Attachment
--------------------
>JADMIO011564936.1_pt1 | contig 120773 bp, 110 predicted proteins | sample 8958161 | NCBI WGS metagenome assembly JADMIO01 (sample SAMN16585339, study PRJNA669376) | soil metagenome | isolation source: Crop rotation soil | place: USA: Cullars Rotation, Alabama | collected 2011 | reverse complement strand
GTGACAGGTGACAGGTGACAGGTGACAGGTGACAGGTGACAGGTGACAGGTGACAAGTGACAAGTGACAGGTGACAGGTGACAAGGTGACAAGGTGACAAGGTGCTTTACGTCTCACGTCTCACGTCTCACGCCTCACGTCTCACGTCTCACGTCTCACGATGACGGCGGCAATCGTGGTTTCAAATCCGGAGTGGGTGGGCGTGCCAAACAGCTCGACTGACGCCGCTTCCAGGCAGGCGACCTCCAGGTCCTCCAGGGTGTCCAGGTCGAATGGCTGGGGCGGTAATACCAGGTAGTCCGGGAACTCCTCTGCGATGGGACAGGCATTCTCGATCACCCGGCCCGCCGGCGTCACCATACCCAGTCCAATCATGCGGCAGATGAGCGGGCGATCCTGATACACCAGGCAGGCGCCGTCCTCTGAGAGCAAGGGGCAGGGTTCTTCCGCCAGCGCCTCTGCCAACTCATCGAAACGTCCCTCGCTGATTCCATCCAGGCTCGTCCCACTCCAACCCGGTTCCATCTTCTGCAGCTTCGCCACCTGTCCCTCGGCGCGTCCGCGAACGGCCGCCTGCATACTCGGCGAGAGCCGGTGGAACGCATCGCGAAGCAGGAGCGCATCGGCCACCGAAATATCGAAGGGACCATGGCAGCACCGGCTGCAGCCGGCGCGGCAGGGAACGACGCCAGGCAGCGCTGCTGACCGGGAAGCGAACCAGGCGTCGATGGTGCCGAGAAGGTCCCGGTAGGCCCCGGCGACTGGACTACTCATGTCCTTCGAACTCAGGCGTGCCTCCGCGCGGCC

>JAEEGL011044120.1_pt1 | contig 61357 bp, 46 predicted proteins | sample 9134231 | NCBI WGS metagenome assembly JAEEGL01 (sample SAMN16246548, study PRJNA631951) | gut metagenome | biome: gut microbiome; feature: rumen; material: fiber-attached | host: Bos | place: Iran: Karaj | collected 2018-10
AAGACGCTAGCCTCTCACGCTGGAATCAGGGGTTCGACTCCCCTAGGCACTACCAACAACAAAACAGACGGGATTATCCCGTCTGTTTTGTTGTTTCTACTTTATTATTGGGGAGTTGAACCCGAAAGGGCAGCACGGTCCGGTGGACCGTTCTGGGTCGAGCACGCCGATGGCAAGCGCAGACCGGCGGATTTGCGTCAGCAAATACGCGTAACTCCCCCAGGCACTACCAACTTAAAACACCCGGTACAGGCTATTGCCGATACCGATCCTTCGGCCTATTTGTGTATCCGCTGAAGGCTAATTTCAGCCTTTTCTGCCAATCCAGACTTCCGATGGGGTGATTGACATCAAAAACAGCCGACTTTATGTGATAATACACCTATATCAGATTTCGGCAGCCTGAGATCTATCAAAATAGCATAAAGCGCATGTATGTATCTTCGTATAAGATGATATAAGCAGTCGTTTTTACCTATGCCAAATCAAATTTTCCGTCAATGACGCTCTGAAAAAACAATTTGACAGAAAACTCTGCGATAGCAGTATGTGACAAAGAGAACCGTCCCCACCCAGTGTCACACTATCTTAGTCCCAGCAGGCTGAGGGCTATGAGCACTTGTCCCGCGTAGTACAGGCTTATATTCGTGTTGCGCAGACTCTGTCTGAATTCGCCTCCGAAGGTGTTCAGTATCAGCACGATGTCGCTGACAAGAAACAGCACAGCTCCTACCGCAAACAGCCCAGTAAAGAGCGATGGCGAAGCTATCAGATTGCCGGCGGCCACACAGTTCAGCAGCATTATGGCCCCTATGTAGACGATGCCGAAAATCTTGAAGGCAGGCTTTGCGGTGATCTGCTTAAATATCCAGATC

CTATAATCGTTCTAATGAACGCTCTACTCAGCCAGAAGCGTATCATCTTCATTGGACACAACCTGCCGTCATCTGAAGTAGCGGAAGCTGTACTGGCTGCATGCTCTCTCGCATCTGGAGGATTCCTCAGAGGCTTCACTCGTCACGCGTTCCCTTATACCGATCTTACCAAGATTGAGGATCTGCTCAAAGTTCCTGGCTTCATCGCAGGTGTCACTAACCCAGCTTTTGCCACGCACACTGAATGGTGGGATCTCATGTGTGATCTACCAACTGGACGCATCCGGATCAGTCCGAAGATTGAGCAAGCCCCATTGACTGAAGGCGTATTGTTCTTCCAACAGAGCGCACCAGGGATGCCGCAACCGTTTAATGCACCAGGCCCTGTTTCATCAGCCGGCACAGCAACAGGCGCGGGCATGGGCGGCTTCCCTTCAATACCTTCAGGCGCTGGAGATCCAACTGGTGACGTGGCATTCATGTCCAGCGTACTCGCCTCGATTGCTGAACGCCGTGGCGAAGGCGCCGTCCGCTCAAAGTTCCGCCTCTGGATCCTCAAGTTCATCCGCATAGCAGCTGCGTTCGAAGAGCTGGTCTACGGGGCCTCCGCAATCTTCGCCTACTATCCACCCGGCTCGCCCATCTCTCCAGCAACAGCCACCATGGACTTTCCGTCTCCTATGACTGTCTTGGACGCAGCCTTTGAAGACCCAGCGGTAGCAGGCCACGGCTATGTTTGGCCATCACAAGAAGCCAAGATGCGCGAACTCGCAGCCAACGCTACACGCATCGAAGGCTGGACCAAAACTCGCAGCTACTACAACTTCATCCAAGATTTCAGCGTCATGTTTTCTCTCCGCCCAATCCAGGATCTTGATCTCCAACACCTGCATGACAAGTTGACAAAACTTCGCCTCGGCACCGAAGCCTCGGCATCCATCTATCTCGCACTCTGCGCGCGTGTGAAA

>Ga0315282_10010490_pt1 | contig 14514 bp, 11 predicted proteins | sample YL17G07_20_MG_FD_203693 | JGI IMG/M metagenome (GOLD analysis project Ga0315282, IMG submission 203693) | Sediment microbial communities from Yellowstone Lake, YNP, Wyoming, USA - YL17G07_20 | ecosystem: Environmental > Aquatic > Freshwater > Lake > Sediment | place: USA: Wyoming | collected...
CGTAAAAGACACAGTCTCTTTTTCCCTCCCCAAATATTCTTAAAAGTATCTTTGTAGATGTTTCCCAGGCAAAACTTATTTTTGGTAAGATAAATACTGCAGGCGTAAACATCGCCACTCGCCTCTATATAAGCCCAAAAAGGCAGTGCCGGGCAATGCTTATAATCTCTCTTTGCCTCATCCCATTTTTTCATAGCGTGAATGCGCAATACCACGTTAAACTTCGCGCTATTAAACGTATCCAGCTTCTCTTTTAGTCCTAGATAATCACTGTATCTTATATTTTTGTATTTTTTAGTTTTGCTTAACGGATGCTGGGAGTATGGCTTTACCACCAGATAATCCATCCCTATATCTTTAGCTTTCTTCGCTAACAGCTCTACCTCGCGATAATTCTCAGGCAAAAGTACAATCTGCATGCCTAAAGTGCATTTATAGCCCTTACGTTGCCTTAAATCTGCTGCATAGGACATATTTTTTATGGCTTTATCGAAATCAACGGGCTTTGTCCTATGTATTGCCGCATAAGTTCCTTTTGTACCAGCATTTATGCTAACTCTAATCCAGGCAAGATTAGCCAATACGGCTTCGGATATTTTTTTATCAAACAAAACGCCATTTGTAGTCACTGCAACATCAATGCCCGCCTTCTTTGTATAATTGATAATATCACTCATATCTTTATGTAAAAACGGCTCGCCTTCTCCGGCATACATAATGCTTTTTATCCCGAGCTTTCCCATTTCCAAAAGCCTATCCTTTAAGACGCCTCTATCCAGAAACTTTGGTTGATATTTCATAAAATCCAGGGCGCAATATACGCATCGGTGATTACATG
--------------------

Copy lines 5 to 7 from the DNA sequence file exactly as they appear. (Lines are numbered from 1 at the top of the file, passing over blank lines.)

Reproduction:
CTATAATCGTTCTAATGAACGCTCTACTCAGCCAGAAGCGTATCATCTTCATTGGACACAACCTGCCGTCATCTGAAGTAGCGGAAGCTGTACTGGCTGCATGCTCTCTCGCATCTGGAGGATTCCTCAGAGGCTTCACTCGTCACGCGTTCCCTTATACCGATCTTACCAAGATTGAGGATCTGCTCAAAGTTCCTGGCTTCATCGCAGGTGTCACTAACCCAGCTTTTGCCACGCACACTGAATGGTGGGATCTCATGTGTGATCTACCAACTGGACGCATCCGGATCAGTCCGAAGATTGAGCAAGCCCCATTGACTGAAGGCGTATTGTTCTTCCAACAGAGCGCACCAGGGATGCCGCAACCGTTTAATGCACCAGGCCCTGTTTCATCAGCCGGCACAGCAACAGGCGCGGGCATGGGCGGCTTCCCTTCAATACCTTCAGGCGCTGGAGATCCAACTGGTGACGTGGCATTCATGTCCAGCGTACTCGCCTCGATTGCTGAACGCCGTGGCGAAGGCGCCGTCCGCTCAAAGTTCCGCCTCTGGATCCTCAAGTTCATCCGCATAGCAGCTGCGTTCGAAGAGCTGGTCTACGGGGCCTCCGCAATCTTCGCCTACTATCCACCCGGCTCGCCCATCTCTCCAGCAACAGCCACCATGGACTTTCCGTCTCCTATGACTGTCTTGGACGCAGCCTTTGAAGACCCAGCGGTAGCAGGCCACGGCTATGTTTGGCCATCACAAGAAGCCAAGATGCGCGAACTCGCAGCCAACGCTACACGCATCGAAGGCTGGACCAAAACTCGCAGCTACTACAACTTCATCCAAGATTTCAGCGTCATGTTTTCTCTCCGCCCAATCCAGGATCTTGATCTCCAACACCTGCATGACAAGTTGACAAAACTTCGCCTCGGCACCGAAGCCTCGGCATCCATCTATCTCGCACTCTGCGCGCGTGTGAAA

>Ga0315282_10010490_pt1 | contig 14514 bp, 11 predicted proteins | sample YL17G07_20_MG_FD_203693 | JGI IMG/M metagenome (GOLD analysis project Ga0315282, IMG submission 203693) | Sediment microbial communities from Yellowstone Lake, YNP, Wyoming, USA - YL17G07_20 | ecosystem: Environmental > Aquatic > Freshwater > Lake > Sediment | place: USA: Wyoming | collected...
CGTAAAAGACACAGTCTCTTTTTCCCTCCCCAAATATTCTTAAAAGTATCTTTGTAGATGTTTCCCAGGCAAAACTTATTTTTGGTAAGATAAATACTGCAGGCGTAAACATCGCCACTCGCCTCTATATAAGCCCAAAAAGGCAGTGCCGGGCAATGCTTATAATCTCTCTTTGCCTCATCCCATTTTTTCATAGCGTGAATGCGCAATACCACGTTAAACTTCGCGCTATTAAACGTATCCAGCTTCTCTTTTAGTCCTAGATAATCACTGTATCTTATATTTTTGTATTTTTTAGTTTTGCTTAACGGATGCTGGGAGTATGGCTTTACCACCAGATAATCCATCCCTATATCTTTAGCTTTCTTCGCTAACAGCTCTACCTCGCGATAATTCTCAGGCAAAAGTACAATCTGCATGCCTAAAGTGCATTTATAGCCCTTACGTTGCCTTAAATCTGCTGCATAGGACATATTTTTTATGGCTTTATCGAAATCAACGGGCTTTGTCCTATGTATTGCCGCATAAGTTCCTTTTGTACCAGCATTTATGCTAACTCTAATCCAGGCAAGATTAGCCAATACGGCTTCGGATATTTTTTTATCAAACAAAACGCCATTTGTAGTCACTGCAACATCAATGCCCGCCTTCTTTGTATAATTGATAATATCACTCATATCTTTATGTAAAAACGGCTCGCCTTCTCCGGCATACATAATGCTTTTTATCCCGAGCTTTCCCATTTCCAAAAGCCTATCCTTTAAGACGCCTCTATCCAGAAACTTTGGTTGATATTTCATAAAATCCAGGGCGCAATATACGCATCGGTGATTACATG